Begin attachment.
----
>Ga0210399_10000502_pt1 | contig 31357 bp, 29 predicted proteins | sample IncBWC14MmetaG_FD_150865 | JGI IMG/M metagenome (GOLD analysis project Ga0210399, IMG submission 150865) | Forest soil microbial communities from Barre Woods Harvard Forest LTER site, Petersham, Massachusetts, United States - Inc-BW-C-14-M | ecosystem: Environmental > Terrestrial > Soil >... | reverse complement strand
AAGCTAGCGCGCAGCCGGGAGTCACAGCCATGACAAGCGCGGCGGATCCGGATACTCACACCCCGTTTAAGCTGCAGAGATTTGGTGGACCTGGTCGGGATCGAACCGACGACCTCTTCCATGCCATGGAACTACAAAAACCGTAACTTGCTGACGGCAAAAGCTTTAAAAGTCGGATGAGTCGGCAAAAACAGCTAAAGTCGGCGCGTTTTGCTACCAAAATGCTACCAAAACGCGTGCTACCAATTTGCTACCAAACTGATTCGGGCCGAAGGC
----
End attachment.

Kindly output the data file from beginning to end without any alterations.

>Ga0210399_10000502_pt1 | contig 31357 bp, 29 predicted proteins | sample IncBWC14MmetaG_FD_150865 | JGI IMG/M metagenome (GOLD analysis project Ga0210399, IMG submission 150865) | Forest soil microbial communities from Barre Woods Harvard Forest LTER site, Petersham, Massachusetts, United States - Inc-BW-C-14-M | ecosystem: Environmental > Terrestrial > Soil >... | reverse complement strand
AAGCTAGCGCGCAGCCGGGAGTCACAGCCATGACAAGCGCGGCGGATCCGGATACTCACACCCCGTTTAAGCTGCAGAGATTTGGTGGACCTGGTCGGGATCGAACCGACGACCTCTTCCATGCCATGGAACTACAAAAACCGTAACTTGCTGACGGCAAAAGCTTTAAAAGTCGGATGAGTCGGCAAAAACAGCTAAAGTCGGCGCGTTTTGCTACCAAAATGCTACCAAAACGCGTGCTACCAATTTGCTACCAAACTGATTCGGGCCGAAGGC